“The world-altering powers that technology has delivered into our heads now require a degree of consideration and foresight that has never before been asked of us.”
CAMBRIDGE – The reign of the dinosaurs was brought to an end 65 million years ago by an asteroid that crashed into what is now the town of Chicxulub in Mexico. Although this lump of rock and metal was not particularly large – probably about ten kilometers (six miles) across – it struck the Earth at more than 60,000 kilometers per hour (37,000 miles per hour), generating an explosion billions of times greater than that of the atomic bomb dropped on Hiroshima, and killing all life within 1,000 kilometers.
More ominously, the explosion sent a massive cloud of dust and ash into the upper atmosphere, blocking the sun for years to come. This prevented photosynthesis and led to sharply reduced temperatures, which is why scientists reckon that it was this atmospheric dust and sulfate aerosols that ultimately killed the dinosaurs and many other species.
If a similar asteroid or comet were to crash into Earth today, it would cause another mass-extinction event, wiping out most species and human civilisation as we know it. This distant possibility is an example of a natural existential risk: an event not caused by humans that leads to the extinction or near-extinction of our species.
But there are also anthropogenic – human-created – existential risks. As the University of Oxford philosopher Toby Ord argues in his thought-provoking new book, The Precipice: Existential Risk and the Future of Humanity, it is these risks that should most concern us now and in the coming century.
Risk and Reward
More to the point, Ord argues that anthropogenic existential risk has reached an alarmingly high level, because we have developed tools capable of destroying humanity without the accompanying wisdom needed to recognise the danger we are in. He notes that the eminent twentieth-century astronomer Carl Sagan issued a similar warning in his 1994 book, Pale Blue Dot, writing:
“Many of the dangers we face indeed arise from science and technology – but, more fundamentally, because we have become powerful without becoming commensurately wise. The world-altering powers that technology has delivered into our heads now require a degree of consideration and foresight that has never before been asked of us.”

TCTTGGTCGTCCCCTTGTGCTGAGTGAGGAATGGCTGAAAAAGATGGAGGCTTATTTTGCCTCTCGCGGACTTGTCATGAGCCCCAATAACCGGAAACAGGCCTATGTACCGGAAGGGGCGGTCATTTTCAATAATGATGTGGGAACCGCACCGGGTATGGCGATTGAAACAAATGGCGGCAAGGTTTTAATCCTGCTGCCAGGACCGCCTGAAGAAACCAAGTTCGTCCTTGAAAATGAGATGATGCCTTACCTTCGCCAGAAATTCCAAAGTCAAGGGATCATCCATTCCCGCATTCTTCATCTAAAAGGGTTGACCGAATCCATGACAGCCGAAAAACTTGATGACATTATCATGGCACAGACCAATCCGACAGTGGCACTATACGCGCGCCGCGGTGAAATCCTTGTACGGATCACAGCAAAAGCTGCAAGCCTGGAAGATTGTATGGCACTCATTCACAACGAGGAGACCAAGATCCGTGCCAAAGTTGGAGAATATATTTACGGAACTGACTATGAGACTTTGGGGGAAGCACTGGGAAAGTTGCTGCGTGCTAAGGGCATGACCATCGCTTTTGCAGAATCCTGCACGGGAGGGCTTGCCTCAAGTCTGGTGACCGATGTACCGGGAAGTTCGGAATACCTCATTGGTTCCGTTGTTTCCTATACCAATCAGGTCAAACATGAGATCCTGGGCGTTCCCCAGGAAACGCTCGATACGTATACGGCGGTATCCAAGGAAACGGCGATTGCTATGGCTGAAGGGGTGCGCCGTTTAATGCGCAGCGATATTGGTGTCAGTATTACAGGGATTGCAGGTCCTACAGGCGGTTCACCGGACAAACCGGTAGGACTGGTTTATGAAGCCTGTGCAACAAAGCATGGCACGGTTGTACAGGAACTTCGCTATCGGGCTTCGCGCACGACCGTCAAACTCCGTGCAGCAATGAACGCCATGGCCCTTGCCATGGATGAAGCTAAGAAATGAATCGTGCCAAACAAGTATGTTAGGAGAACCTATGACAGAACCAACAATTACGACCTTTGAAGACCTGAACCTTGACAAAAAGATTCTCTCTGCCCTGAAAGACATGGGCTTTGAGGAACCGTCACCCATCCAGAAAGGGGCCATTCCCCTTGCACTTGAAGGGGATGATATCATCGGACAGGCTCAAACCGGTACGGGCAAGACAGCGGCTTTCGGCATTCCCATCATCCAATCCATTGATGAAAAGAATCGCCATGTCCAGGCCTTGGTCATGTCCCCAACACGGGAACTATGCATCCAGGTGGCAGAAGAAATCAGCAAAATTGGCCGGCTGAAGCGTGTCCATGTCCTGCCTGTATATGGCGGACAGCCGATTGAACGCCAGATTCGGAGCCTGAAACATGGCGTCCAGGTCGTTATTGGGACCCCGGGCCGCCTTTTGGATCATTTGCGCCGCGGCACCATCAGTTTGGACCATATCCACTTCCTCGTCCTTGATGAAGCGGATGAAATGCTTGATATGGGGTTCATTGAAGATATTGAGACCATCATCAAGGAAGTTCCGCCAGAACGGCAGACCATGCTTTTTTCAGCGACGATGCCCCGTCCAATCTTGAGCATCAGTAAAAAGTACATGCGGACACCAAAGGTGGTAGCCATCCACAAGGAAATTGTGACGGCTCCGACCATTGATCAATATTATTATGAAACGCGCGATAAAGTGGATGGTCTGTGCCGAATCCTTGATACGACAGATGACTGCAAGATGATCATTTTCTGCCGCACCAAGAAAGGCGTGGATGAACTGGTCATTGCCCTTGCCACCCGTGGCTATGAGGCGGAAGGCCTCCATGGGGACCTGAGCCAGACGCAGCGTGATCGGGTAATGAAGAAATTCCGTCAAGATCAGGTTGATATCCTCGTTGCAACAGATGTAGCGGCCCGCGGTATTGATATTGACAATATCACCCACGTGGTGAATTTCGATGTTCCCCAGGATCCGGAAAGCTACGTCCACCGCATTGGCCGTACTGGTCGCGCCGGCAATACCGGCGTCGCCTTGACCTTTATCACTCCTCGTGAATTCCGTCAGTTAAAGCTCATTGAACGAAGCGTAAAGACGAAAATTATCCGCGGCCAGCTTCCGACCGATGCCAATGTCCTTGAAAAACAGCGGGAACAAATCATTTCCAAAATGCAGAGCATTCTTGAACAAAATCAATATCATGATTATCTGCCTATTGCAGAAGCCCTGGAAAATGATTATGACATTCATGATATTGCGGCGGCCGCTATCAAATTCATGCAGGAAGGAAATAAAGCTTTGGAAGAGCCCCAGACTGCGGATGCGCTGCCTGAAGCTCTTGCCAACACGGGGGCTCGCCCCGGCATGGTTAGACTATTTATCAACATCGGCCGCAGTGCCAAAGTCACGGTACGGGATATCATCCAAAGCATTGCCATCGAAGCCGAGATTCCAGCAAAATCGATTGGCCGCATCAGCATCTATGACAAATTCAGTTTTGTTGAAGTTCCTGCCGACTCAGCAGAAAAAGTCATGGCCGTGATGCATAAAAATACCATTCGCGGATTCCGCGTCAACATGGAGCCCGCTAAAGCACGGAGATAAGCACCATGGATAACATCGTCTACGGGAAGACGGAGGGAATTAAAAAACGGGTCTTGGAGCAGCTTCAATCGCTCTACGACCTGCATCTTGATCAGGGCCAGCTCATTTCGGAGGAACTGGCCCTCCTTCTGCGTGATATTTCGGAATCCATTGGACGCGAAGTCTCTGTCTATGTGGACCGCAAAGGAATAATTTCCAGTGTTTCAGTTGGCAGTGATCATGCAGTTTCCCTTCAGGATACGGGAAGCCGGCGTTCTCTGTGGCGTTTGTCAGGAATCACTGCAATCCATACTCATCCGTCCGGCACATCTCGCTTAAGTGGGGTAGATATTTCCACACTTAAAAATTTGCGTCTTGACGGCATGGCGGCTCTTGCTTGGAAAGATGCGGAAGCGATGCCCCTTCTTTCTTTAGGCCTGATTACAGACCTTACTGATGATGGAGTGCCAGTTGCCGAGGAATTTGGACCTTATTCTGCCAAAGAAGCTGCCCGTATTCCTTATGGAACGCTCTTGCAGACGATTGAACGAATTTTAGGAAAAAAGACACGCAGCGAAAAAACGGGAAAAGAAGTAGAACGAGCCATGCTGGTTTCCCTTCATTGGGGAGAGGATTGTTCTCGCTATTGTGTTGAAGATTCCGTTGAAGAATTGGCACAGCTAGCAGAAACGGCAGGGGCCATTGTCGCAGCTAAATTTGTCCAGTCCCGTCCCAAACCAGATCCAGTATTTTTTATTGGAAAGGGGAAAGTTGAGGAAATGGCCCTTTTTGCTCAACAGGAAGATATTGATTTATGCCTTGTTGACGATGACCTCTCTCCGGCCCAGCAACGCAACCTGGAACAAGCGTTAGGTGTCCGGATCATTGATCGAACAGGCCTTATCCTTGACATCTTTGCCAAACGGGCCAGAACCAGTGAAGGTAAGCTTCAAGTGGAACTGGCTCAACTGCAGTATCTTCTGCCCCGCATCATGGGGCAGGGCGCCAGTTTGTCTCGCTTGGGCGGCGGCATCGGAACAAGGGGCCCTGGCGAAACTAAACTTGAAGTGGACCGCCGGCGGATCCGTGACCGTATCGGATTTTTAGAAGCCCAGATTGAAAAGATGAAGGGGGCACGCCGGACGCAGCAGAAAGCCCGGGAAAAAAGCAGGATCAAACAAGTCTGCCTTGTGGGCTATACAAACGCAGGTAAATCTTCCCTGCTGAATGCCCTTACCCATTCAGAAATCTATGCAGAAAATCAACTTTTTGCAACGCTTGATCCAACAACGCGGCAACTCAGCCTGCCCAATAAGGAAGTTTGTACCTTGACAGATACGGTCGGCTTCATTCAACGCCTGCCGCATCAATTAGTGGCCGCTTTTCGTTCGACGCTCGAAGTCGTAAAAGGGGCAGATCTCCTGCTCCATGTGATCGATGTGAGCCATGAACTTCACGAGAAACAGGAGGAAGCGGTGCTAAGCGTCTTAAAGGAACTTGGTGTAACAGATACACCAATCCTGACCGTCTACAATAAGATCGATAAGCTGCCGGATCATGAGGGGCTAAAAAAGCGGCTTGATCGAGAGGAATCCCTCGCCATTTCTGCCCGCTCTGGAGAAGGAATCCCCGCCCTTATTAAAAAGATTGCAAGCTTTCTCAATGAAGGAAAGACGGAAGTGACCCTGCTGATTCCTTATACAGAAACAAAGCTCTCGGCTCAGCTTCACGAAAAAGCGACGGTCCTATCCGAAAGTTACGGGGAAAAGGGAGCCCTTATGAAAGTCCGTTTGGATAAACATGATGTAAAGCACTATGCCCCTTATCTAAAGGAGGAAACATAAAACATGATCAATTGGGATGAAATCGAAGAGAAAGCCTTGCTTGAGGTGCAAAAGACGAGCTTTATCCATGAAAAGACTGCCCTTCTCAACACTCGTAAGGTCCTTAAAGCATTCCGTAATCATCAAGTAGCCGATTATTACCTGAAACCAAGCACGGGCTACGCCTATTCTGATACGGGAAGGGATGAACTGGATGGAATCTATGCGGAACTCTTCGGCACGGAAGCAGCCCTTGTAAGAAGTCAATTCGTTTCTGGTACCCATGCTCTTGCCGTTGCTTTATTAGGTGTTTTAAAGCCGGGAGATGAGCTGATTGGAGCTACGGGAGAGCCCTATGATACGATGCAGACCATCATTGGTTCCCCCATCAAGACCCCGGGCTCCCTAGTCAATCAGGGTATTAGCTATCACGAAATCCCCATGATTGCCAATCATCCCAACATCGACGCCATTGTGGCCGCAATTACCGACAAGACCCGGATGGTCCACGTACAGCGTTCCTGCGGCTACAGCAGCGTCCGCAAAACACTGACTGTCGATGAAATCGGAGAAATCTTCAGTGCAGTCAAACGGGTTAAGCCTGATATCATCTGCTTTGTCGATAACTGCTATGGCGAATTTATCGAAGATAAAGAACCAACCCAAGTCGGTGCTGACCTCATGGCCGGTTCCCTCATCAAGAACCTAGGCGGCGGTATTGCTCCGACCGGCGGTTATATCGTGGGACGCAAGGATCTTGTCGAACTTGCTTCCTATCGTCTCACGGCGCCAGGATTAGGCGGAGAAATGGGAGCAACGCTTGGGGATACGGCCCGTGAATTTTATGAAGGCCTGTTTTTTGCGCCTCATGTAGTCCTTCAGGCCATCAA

For Ord, this gap between power and wisdom could decide humanity’s future. On one hand, we could disappear entirely or suffer a collapse that wipes out most of the hallmarks of civilisation (from vaccines and antibiotics to art and writing). But, on the other hand, Ord sees in humankind the potential for long-term flourishing on a cosmic scale: with both wisdom and technological ingenuity, humans could well outlive this planet and launch new civilisations across space.
This far-reaching vision of flourishing weighs heavily in Ord’s reckoning, because he recognises that there may not be any other intelligent life forms in the universe. If we are indeed alone, a mass-extinction event that wiped out everyone on this planet would also eliminate all of the potential for intelligent, purposeful existence everywhere.
Based on this reasoning, Ord arrives at what mathematicians and economists would call a “lexicographic preference ordering.” In a situation where we care about multiple criteria, a lexicographic order assigns overwhelming importance to one criterion in order to provide clarity when two options are being compared. For example, in a lexicographic order between food and shelter, one would always prefer whichever option offers more food, regardless of how much more shelter the other option offers.
Ord’s philosophical stance is equivalent to a lexicographic order because it implies that we should minimize existential risk, whatever the costs. A future in which existential risk has been minimized trumps any future in which it has not been minimized, regardless of any other considerations. After establishing this basic hierarchy, Ord then proceeds with an expert overview of different types of anthropogenic existential risk, concluding that the greatest threat comes from an artificial superintelligence that has evolved beyond our control.
When Progress Isn’t Progress